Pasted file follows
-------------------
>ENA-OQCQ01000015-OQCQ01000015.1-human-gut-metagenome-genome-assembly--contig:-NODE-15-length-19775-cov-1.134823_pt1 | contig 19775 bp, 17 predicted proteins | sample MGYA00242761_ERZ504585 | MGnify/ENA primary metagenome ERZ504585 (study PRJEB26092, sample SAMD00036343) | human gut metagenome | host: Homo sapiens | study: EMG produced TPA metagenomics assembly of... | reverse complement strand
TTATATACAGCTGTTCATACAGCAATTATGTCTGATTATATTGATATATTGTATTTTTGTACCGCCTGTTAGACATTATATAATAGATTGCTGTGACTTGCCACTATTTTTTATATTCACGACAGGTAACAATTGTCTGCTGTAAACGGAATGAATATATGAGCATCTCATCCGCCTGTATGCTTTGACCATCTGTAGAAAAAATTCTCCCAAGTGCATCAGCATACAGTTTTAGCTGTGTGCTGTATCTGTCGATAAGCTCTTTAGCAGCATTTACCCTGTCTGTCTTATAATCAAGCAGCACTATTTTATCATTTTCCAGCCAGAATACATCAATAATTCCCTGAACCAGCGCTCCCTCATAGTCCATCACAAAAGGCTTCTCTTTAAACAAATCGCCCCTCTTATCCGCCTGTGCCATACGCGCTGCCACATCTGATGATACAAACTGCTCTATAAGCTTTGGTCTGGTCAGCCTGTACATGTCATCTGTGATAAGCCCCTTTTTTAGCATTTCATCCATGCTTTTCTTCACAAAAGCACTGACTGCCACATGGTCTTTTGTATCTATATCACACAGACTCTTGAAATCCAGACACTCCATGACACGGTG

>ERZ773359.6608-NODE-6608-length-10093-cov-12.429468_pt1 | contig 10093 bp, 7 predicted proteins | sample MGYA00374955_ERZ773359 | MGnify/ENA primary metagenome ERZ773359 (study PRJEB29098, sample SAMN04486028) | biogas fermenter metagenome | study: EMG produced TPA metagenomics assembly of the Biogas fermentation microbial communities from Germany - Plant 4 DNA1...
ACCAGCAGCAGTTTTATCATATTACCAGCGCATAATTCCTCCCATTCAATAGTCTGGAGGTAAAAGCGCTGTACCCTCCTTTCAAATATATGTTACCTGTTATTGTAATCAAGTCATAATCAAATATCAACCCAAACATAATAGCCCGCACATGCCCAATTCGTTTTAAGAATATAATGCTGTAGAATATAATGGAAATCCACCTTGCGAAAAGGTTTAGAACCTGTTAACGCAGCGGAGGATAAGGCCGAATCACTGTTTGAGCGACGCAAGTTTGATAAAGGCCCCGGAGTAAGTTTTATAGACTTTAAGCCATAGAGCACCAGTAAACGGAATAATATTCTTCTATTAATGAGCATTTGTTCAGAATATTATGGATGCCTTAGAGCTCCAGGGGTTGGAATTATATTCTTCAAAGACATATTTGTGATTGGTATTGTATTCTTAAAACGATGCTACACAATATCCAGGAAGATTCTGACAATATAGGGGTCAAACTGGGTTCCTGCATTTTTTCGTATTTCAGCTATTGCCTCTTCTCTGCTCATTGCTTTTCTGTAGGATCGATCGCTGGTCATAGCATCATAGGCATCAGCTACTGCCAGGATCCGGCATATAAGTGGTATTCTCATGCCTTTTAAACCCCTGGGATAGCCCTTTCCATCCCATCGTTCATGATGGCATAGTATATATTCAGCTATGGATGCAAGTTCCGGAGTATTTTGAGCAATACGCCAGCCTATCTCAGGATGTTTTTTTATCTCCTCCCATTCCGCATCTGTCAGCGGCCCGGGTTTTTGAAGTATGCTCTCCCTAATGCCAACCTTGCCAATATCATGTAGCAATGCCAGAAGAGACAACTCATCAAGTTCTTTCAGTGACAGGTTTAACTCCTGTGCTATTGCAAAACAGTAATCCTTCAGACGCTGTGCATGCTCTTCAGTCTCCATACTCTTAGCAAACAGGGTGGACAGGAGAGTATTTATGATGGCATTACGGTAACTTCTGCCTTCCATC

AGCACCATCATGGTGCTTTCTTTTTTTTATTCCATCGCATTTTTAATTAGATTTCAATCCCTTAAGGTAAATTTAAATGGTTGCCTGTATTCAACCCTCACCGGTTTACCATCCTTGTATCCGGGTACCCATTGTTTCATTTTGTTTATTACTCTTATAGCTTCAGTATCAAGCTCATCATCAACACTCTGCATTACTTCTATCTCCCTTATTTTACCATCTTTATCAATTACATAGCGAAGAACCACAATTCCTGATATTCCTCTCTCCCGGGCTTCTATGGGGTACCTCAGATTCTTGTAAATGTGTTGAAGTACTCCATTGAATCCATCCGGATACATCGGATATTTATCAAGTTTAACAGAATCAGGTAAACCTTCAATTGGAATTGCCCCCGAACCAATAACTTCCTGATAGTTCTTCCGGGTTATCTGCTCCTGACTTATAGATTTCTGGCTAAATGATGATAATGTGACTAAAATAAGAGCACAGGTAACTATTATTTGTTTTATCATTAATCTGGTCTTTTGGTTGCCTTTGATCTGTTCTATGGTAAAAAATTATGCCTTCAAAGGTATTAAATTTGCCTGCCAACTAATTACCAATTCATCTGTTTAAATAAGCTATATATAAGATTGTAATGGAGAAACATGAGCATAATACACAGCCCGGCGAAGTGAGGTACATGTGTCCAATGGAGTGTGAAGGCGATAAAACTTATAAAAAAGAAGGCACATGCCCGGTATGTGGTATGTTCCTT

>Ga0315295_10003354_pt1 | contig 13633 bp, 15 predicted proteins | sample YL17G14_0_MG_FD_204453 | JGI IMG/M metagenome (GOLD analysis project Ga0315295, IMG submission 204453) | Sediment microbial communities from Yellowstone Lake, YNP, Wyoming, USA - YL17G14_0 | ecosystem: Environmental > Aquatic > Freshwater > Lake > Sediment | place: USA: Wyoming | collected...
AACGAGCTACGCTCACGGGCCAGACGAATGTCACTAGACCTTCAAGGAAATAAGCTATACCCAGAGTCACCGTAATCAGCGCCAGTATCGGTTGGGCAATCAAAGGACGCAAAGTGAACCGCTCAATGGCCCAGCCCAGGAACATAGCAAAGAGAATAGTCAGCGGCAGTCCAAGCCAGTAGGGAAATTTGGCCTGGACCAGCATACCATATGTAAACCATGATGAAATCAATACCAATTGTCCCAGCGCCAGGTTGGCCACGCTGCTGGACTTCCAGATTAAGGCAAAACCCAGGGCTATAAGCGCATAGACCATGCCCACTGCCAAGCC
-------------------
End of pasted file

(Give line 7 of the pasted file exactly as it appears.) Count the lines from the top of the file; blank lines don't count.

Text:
AACGAGCTACGCTCACGGGCCAGACGAATGTCACTAGACCTTCAAGGAAATAAGCTATACCCAGAGTCACCGTAATCAGCGCCAGTATCGGTTGGGCAATCAAAGGACGCAAAGTGAACCGCTCAATGGCCCAGCCCAGGAACATAGCAAAGAGAATAGTCAGCGGCAGTCCAAGCCAGTAGGGAAATTTGGCCTGGACCAGCATACCATATGTAAACCATGATGAAATCAATACCAATTGTCCCAGCGCCAGGTTGGCCACGCTGCTGGACTTCCAGATTAAGGCAAAACCCAGGGCTATAAGCGCATAGACCATGCCCACTGCCAAGCC